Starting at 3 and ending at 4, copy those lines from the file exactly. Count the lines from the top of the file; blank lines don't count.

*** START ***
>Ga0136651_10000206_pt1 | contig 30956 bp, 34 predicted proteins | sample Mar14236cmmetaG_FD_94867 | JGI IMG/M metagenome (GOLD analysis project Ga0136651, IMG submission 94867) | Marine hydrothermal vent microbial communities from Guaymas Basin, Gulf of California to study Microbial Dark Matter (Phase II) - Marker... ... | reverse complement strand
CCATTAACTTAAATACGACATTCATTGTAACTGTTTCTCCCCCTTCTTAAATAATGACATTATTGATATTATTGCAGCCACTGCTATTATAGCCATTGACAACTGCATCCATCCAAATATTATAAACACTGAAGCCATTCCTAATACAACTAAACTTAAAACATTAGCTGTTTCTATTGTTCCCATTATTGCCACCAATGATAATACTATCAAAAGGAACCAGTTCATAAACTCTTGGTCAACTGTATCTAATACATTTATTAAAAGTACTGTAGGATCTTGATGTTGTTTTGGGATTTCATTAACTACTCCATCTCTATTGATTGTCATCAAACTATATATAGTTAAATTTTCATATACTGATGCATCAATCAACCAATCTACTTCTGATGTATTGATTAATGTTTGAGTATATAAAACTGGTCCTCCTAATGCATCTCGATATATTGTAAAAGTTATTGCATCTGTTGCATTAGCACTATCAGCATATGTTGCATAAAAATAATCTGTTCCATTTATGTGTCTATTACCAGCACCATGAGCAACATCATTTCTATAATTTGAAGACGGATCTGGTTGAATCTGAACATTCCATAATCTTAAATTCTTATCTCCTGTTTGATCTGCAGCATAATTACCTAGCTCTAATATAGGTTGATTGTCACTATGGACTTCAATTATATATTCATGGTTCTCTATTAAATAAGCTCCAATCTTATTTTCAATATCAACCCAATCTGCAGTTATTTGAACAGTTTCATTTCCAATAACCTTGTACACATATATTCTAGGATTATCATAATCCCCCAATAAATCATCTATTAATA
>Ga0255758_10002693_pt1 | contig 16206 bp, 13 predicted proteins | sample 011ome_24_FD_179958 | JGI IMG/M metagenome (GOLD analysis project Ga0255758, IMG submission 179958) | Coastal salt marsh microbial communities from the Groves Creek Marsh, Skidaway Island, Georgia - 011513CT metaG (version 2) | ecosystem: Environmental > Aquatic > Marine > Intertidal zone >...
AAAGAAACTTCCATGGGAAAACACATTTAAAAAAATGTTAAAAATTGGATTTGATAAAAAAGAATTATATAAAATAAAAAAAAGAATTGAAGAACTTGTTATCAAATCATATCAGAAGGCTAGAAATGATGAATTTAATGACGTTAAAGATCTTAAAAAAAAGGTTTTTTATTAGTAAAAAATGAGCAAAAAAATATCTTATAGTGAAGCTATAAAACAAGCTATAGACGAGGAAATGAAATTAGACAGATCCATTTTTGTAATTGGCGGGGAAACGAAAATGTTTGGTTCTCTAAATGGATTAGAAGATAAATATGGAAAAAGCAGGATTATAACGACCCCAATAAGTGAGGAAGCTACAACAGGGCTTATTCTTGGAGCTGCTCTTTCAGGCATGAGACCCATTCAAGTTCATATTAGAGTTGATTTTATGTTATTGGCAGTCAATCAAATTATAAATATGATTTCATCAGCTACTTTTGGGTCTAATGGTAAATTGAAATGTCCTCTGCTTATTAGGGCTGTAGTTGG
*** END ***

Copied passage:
>Ga0255758_10002693_pt1 | contig 16206 bp, 13 predicted proteins | sample 011ome_24_FD_179958 | JGI IMG/M metagenome (GOLD analysis project Ga0255758, IMG submission 179958) | Coastal salt marsh microbial communities from the Groves Creek Marsh, Skidaway Island, Georgia - 011513CT metaG (version 2) | ecosystem: Environmental > Aquatic > Marine > Intertidal zone >...
AAAGAAACTTCCATGGGAAAACACATTTAAAAAAATGTTAAAAATTGGATTTGATAAAAAAGAATTATATAAAATAAAAAAAAGAATTGAAGAACTTGTTATCAAATCATATCAGAAGGCTAGAAATGATGAATTTAATGACGTTAAAGATCTTAAAAAAAAGGTTTTTTATTAGTAAAAAATGAGCAAAAAAATATCTTATAGTGAAGCTATAAAACAAGCTATAGACGAGGAAATGAAATTAGACAGATCCATTTTTGTAATTGGCGGGGAAACGAAAATGTTTGGTTCTCTAAATGGATTAGAAGATAAATATGGAAAAAGCAGGATTATAACGACCCCAATAAGTGAGGAAGCTACAACAGGGCTTATTCTTGGAGCTGCTCTTTCAGGCATGAGACCCATTCAAGTTCATATTAGAGTTGATTTTATGTTATTGGCAGTCAATCAAATTATAAATATGATTTCATCAGCTACTTTTGGGTCTAATGGTAAATTGAAATGTCCTCTGCTTATTAGGGCTGTAGTTGG